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Re: interpretation of wontfix

Dear Ian, Don,

On Wed, Mar 28 2018, Simon McVittie wrote:

> On Wed, 28 Mar 2018 at 12:17:37 +0200, Andreas Tille wrote:
>> I think "wontfix" is exactly the feature of the BTS that was invented
>> to solve the problem I described.  The bug is not closed and remains
>> listed
>> - so everybody is free to ignore that tag and close the bug.
> Is this how most people interpret wontfix? I'd usually interpreted it
> as an indication of policy rather than priority: "I acknowledge that
> this is a bug, but it isn't going to change, even if you provide a
> patch".  For instance, if there's a design flaw that people are now
> relying on, such that correcting the design flaw would cause
> regressions that are at least as bad as the design flaw itself, then
> that's an ideal use for my interpretation of wontfix.
> In Bugzilla, WONTFIX and its cousins NOTABUG and NOTOURBUG are
> resolutions, not tags (you use them by closing a bug as RESOLVED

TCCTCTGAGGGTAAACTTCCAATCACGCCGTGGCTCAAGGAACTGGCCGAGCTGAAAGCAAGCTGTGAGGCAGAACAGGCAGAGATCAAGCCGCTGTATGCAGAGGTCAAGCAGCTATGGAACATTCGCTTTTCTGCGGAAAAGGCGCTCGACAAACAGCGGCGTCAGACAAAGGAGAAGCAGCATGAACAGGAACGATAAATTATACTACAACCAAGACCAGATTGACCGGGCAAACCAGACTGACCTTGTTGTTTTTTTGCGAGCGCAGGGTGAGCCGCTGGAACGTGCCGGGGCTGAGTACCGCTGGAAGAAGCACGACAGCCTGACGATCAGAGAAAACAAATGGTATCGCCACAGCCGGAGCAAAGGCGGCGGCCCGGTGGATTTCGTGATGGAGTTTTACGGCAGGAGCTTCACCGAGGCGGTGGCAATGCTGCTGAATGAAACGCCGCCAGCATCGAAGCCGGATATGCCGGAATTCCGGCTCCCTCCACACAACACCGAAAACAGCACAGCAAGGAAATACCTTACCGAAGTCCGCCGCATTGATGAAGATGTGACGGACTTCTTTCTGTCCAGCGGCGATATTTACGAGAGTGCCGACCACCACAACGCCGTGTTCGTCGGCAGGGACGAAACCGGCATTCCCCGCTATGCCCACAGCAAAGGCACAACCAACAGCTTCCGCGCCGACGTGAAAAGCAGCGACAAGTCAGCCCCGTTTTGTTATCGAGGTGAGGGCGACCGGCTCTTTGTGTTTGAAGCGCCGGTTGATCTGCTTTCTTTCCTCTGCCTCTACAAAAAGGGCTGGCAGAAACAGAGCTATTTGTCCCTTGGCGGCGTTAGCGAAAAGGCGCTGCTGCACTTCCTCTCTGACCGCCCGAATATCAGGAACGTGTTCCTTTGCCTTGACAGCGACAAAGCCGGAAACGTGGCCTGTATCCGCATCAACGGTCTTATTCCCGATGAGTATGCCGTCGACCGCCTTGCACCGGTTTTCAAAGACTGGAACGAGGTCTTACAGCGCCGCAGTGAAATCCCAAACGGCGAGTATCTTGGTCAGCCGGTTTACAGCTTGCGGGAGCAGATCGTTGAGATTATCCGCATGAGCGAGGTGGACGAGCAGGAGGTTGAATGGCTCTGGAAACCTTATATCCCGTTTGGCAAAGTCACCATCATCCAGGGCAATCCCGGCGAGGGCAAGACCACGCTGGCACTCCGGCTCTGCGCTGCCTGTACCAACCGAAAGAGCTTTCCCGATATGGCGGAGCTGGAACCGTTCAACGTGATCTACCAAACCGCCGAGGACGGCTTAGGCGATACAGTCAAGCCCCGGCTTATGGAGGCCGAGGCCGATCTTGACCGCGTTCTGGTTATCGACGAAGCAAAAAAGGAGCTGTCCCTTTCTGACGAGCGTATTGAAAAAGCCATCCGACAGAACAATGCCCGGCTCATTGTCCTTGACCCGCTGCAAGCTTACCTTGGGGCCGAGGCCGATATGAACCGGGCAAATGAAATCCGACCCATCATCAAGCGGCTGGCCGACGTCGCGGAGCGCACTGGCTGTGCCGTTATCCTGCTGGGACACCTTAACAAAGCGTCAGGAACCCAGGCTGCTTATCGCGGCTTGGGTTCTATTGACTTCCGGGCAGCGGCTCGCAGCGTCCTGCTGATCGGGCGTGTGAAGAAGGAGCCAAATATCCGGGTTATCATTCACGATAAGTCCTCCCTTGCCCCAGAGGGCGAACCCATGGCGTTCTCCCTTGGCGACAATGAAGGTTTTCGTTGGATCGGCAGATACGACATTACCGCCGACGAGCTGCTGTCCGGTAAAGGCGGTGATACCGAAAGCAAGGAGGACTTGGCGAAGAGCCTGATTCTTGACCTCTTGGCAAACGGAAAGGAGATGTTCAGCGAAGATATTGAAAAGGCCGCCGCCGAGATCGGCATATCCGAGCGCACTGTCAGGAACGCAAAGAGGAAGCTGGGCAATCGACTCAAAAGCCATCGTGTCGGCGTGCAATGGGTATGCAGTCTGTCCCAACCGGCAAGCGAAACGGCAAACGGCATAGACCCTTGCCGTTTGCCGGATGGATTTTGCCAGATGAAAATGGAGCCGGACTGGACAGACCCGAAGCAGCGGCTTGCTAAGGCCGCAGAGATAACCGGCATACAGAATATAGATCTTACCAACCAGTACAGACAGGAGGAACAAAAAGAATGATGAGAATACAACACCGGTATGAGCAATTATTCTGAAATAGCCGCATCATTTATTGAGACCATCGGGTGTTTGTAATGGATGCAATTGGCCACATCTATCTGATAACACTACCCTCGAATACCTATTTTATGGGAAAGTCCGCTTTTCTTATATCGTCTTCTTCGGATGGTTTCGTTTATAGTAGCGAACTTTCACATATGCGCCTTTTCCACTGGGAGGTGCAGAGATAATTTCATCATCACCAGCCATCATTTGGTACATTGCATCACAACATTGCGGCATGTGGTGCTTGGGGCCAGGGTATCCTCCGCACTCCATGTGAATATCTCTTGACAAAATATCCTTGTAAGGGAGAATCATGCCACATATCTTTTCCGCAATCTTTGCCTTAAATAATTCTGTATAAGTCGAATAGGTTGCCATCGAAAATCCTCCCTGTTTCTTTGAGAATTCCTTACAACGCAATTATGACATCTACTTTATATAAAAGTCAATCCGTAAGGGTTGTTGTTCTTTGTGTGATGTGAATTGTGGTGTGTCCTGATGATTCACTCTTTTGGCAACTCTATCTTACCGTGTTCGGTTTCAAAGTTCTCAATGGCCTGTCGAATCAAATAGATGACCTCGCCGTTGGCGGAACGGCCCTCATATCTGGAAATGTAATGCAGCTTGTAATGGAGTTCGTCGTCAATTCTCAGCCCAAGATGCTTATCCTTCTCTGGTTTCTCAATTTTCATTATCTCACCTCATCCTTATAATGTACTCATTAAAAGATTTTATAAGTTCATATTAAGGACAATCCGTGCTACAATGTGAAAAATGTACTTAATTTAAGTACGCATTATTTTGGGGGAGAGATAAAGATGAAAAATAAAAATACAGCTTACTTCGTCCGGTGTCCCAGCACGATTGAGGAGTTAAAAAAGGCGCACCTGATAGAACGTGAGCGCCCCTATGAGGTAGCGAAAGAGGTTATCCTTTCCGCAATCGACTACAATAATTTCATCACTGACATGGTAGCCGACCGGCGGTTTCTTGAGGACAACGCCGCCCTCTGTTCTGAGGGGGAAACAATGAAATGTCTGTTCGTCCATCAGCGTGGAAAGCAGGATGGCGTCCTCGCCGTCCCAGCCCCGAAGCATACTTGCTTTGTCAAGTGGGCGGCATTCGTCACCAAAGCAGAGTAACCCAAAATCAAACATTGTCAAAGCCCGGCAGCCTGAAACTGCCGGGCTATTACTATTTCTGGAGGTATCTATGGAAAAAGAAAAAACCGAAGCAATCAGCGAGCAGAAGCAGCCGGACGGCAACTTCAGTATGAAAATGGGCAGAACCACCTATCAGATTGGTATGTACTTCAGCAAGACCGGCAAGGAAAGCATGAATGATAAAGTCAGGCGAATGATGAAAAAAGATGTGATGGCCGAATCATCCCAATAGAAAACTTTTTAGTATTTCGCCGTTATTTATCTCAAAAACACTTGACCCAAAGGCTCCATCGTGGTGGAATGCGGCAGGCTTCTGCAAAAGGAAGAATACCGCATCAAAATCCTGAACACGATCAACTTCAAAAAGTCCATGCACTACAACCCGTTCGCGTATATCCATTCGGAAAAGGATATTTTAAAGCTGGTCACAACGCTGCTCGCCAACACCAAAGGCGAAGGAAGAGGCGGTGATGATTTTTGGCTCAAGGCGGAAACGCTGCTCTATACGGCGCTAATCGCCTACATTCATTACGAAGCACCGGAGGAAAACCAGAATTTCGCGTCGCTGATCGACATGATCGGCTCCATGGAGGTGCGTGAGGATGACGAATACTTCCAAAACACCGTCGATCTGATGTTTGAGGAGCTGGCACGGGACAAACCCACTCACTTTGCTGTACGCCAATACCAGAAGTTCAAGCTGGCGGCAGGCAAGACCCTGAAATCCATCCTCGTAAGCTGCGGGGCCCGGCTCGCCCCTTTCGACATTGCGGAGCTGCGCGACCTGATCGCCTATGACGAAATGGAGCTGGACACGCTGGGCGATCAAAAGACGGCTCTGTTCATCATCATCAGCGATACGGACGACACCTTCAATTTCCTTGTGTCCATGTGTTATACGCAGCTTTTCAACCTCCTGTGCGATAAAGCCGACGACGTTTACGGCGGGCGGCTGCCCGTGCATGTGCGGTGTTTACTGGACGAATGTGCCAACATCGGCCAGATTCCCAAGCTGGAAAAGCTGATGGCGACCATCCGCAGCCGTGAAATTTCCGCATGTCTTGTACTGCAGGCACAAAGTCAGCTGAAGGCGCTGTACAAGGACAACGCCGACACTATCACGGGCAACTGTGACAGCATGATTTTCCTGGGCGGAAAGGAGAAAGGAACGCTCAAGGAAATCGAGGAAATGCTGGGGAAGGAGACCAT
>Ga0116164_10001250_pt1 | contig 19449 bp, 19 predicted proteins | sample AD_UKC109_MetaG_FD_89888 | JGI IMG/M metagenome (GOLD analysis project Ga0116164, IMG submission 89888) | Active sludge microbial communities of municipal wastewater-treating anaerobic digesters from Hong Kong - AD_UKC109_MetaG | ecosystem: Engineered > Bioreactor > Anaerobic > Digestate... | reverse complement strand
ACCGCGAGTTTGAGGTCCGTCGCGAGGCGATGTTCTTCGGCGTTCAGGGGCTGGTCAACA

> WONTFIX instead of RESOLVED FIXED), which suggests that my
> interpretation matches that of Bugzilla's designers; but perhaps the
> wontfix tag in the Debian BTS was meant to mean something different?
> I would tend to use the help tag, not the wontfix tag, for bugs where
> I don't intend to work on the bug myself but I'd consider applying a
> patch (including porting to non-release architectures).

I think it would be useful to have your opinions on this, as originators
(at different points in history) of the current set of BTS tags.

Perhaps we could improve the description of the tag on

Sean Whitton

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